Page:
What’s the case for Data Governance?

Beth Adams's picture
 By | January 09, 2017
in Business Intelligence, Data Discovery, Data Governance, data governance, Data Quality, InfoApps, omni governance console, omni-gen, Self Service
January 09, 2017

freeimages.com/Flavio Takemoto

Employees and stakeholders need key pieces of information to do their jobs. Self-service and data discovery tools can help, but if you let people access any data they want, they’ll start poking around where they don’t belong. They also might bring in data of doubtful quality and unknown origin, making the results less reliable.

Implementing proper governance procedures can help. They involve the people, processes, and technology needed to ensure data is of high quality and properly secured.

Proper governance doesn’t mean a complete lockdown, though. Despite the way governance people commonly talk, it’s best to work with stakeholders to find the right balance. In a recent article, Forrester’s Boris Evelson said that governance should primarily involve monitoring data usage and adjusting policies if needed, because roadblocks will prompt users to find workarounds that circumvent governance guidelines.[1]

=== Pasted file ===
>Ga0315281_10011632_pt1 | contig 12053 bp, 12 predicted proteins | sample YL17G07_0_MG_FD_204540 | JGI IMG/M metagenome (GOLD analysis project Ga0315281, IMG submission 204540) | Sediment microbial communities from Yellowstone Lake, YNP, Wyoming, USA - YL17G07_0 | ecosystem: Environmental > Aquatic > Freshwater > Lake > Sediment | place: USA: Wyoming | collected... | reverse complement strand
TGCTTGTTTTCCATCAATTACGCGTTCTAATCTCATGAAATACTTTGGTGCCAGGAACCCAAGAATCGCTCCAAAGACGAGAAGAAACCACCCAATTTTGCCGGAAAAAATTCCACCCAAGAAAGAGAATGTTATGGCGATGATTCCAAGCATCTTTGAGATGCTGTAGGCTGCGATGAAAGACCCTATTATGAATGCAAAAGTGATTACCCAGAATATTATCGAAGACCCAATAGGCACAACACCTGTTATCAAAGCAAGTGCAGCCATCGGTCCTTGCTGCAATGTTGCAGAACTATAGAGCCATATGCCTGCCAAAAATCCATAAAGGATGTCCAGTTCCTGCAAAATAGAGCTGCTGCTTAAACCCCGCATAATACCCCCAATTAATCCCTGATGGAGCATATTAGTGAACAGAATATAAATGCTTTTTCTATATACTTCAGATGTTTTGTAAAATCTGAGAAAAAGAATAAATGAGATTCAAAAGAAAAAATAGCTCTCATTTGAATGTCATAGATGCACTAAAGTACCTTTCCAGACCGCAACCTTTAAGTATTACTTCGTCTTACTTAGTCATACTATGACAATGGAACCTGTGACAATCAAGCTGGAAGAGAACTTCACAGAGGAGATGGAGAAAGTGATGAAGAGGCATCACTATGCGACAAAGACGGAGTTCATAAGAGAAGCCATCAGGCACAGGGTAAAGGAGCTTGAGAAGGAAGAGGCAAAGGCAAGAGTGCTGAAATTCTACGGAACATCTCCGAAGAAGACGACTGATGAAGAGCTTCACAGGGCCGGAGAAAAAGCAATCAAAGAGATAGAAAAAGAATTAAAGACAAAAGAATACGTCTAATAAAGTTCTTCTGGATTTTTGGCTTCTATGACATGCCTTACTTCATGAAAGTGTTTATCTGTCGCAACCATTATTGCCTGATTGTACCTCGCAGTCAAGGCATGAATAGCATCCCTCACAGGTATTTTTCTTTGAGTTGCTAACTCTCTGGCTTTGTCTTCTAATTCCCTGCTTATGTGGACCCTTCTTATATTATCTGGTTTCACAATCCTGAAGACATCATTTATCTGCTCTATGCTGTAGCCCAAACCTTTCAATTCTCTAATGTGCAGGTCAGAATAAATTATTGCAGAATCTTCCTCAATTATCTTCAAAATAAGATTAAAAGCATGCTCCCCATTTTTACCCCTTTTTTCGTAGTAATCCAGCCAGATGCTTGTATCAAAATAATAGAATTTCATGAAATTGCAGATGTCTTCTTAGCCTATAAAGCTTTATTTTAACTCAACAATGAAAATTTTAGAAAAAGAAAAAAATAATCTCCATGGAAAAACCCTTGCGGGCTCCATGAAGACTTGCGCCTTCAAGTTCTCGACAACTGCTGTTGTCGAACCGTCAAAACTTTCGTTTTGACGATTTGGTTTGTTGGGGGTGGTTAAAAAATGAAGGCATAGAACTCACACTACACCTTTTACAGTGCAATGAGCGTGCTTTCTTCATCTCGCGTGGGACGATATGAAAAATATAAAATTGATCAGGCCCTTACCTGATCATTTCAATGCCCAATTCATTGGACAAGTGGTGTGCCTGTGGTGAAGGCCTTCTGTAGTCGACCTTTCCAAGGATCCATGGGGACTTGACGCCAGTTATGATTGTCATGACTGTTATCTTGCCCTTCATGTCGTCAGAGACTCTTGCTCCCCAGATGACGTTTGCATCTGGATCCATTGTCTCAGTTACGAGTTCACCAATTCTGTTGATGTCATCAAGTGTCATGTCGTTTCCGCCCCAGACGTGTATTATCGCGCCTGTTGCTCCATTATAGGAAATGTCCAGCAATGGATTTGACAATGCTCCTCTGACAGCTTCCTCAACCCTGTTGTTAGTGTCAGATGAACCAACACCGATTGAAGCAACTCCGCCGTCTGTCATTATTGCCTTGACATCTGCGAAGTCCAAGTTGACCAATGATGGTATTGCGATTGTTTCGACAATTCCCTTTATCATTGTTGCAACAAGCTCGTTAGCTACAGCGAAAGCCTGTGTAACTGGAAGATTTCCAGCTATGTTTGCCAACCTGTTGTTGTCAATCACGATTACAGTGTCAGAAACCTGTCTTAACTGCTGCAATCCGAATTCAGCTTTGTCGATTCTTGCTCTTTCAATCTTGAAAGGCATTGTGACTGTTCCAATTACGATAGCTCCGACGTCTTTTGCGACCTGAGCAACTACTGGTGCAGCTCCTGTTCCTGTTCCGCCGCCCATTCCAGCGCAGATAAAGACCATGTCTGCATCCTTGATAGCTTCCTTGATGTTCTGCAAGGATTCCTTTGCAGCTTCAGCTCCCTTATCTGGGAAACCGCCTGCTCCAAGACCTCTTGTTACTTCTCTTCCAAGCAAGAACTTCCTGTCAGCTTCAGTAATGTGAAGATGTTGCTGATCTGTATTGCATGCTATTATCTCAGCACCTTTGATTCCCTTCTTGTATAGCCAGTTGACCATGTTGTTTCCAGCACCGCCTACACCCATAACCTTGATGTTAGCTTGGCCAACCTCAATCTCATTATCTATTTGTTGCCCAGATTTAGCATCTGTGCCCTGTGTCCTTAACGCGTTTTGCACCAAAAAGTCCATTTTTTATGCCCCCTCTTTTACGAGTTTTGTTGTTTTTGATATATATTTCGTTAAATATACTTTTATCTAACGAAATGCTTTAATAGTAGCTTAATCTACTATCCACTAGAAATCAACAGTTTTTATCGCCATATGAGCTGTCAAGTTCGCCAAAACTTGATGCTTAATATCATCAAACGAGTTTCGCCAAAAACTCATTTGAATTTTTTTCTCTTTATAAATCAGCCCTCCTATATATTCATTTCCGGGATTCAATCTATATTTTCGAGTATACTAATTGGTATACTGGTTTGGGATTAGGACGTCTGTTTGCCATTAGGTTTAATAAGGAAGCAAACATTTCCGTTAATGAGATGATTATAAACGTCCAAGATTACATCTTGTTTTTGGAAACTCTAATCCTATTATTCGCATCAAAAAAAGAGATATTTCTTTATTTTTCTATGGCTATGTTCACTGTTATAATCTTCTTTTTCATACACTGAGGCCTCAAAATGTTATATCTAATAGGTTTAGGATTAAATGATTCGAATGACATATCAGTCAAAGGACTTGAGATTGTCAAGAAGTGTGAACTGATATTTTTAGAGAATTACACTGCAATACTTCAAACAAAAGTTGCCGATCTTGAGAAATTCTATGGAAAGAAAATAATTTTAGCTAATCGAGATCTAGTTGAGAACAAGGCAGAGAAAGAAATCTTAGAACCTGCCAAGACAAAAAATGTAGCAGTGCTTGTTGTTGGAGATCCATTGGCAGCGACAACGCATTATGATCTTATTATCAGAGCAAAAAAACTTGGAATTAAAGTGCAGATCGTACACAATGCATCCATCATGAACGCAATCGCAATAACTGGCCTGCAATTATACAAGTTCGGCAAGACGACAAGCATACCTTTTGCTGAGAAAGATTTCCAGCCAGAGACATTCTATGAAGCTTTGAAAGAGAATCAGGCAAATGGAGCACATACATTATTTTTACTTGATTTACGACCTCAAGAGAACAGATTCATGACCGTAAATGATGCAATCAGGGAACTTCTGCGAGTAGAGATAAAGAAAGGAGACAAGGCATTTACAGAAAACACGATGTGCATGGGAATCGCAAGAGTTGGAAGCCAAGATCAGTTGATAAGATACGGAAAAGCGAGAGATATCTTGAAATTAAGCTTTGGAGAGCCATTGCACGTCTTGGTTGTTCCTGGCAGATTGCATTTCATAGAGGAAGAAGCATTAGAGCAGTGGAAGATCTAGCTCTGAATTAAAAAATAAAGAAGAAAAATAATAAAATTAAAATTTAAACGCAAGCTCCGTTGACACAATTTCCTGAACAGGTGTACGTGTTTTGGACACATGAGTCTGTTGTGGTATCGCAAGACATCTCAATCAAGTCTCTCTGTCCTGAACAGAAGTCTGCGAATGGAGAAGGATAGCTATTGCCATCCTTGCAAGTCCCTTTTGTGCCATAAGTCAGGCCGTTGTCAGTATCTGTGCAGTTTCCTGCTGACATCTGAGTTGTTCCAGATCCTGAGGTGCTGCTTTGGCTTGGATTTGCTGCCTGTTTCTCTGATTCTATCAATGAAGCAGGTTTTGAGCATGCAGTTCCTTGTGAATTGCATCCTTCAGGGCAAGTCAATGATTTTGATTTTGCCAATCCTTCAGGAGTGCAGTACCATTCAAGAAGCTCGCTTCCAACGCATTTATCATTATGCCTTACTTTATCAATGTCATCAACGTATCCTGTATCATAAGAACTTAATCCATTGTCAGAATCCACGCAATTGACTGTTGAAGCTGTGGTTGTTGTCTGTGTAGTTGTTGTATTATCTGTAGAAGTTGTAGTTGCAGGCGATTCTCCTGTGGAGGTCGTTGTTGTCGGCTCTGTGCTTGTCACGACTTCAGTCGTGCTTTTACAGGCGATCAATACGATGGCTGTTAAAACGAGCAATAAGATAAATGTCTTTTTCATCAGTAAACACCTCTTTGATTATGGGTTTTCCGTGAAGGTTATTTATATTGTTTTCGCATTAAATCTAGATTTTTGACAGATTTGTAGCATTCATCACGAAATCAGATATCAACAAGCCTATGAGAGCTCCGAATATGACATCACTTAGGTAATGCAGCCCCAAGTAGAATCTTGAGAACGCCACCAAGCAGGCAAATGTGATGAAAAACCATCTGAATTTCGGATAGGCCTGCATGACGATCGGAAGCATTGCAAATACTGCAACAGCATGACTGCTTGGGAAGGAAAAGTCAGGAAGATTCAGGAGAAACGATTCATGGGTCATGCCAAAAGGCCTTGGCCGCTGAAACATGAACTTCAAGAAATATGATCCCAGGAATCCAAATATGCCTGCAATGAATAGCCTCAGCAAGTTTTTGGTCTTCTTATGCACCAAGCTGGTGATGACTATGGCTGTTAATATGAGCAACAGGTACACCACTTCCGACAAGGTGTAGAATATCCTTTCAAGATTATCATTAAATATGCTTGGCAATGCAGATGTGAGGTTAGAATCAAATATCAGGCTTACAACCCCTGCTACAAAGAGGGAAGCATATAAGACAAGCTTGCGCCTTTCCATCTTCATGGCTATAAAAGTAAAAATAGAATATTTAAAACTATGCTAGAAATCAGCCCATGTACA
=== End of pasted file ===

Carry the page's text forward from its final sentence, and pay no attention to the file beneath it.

Our approach takes this into account. For example, within our Omni-Gen platform, the Omni Governance Console gives business users the ability to manage policies and data rather than just having IT lock everything down. Giving business people control means they’ll circumvent less.

So don’t over-govern, which may hinder adoption and acceptance. Use well-defined solutions to support the reporting and analytics needs of your company while providing the features to enforce governance rules. Using this simple strategy, organizations can benefit from a solid data governance plan and also share their data confidently with the employees who make a difference.

While I’ve been talking about data governance above, remember that data dissemination needs some governance, too. It’s best if the business intelligence (BI) and analytics solutions you deploy ensure that people get the information they need without opening up the information valve so wide that anything and everything can happen. If the solutions don’t work, we go back to the old days of “Excel hell” that caused so many problems in the past. Our approach is to provide workgroup-oriented tools and pre-packaged analytical content called InfoApps.

For more information, on the benefits of data governance and data discovery and how to handle this within your organization, read our new whitepaper, “Data Discovery and Governance: Benefits, Challenges, and Guidelines”.



[1] Stedman, Craig. “Data Governance Process Taxed by Self-Service BI, Big Data,” TechTarget, December 2015